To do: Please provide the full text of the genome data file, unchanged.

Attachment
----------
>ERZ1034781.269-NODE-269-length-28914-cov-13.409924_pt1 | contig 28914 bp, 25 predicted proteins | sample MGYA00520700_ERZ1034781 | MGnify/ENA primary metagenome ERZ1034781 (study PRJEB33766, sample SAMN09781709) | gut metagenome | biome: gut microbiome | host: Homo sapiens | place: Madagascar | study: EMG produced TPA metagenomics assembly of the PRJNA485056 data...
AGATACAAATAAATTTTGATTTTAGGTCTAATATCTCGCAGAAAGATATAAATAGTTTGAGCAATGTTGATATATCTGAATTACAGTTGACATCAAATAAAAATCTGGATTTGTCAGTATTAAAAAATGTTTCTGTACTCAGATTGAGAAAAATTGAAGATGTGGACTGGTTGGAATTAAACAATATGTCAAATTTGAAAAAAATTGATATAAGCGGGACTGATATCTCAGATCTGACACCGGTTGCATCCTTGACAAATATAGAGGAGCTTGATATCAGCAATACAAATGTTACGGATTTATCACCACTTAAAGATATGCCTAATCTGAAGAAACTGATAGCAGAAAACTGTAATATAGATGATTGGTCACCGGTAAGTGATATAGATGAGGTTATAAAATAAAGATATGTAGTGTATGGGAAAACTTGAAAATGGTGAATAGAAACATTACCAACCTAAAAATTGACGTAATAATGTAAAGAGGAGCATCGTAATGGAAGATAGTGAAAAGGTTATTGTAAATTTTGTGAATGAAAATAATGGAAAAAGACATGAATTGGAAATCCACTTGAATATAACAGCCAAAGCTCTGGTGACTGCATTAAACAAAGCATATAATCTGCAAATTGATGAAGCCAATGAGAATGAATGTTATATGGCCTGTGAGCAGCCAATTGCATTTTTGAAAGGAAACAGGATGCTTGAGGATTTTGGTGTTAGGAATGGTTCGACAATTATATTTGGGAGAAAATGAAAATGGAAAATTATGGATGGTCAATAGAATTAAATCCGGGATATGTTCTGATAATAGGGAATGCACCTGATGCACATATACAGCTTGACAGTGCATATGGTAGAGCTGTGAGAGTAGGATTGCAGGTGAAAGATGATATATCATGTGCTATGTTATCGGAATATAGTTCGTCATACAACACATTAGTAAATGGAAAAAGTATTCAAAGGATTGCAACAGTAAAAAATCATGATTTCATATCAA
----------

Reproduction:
>ERZ1034781.269-NODE-269-length-28914-cov-13.409924_pt1 | contig 28914 bp, 25 predicted proteins | sample MGYA00520700_ERZ1034781 | MGnify/ENA primary metagenome ERZ1034781 (study PRJEB33766, sample SAMN09781709) | gut metagenome | biome: gut microbiome | host: Homo sapiens | place: Madagascar | study: EMG produced TPA metagenomics assembly of the PRJNA485056 data...
AGATACAAATAAATTTTGATTTTAGGTCTAATATCTCGCAGAAAGATATAAATAGTTTGAGCAATGTTGATATATCTGAATTACAGTTGACATCAAATAAAAATCTGGATTTGTCAGTATTAAAAAATGTTTCTGTACTCAGATTGAGAAAAATTGAAGATGTGGACTGGTTGGAATTAAACAATATGTCAAATTTGAAAAAAATTGATATAAGCGGGACTGATATCTCAGATCTGACACCGGTTGCATCCTTGACAAATATAGAGGAGCTTGATATCAGCAATACAAATGTTACGGATTTATCACCACTTAAAGATATGCCTAATCTGAAGAAACTGATAGCAGAAAACTGTAATATAGATGATTGGTCACCGGTAAGTGATATAGATGAGGTTATAAAATAAAGATATGTAGTGTATGGGAAAACTTGAAAATGGTGAATAGAAACATTACCAACCTAAAAATTGACGTAATAATGTAAAGAGGAGCATCGTAATGGAAGATAGTGAAAAGGTTATTGTAAATTTTGTGAATGAAAATAATGGAAAAAGACATGAATTGGAAATCCACTTGAATATAACAGCCAAAGCTCTGGTGACTGCATTAAACAAAGCATATAATCTGCAAATTGATGAAGCCAATGAGAATGAATGTTATATGGCCTGTGAGCAGCCAATTGCATTTTTGAAAGGAAACAGGATGCTTGAGGATTTTGGTGTTAGGAATGGTTCGACAATTATATTTGGGAGAAAATGAAAATGGAAAATTATGGATGGTCAATAGAATTAAATCCGGGATATGTTCTGATAATAGGGAATGCACCTGATGCACATATACAGCTTGACAGTGCATATGGTAGAGCTGTGAGAGTAGGATTGCAGGTGAAAGATGATATATCATGTGCTATGTTATCGGAATATAGTTCGTCATACAACACATTAGTAAATGGAAAAAGTATTCAAAGGATTGCAACAGTAAAAAATCATGATTTCATATCAA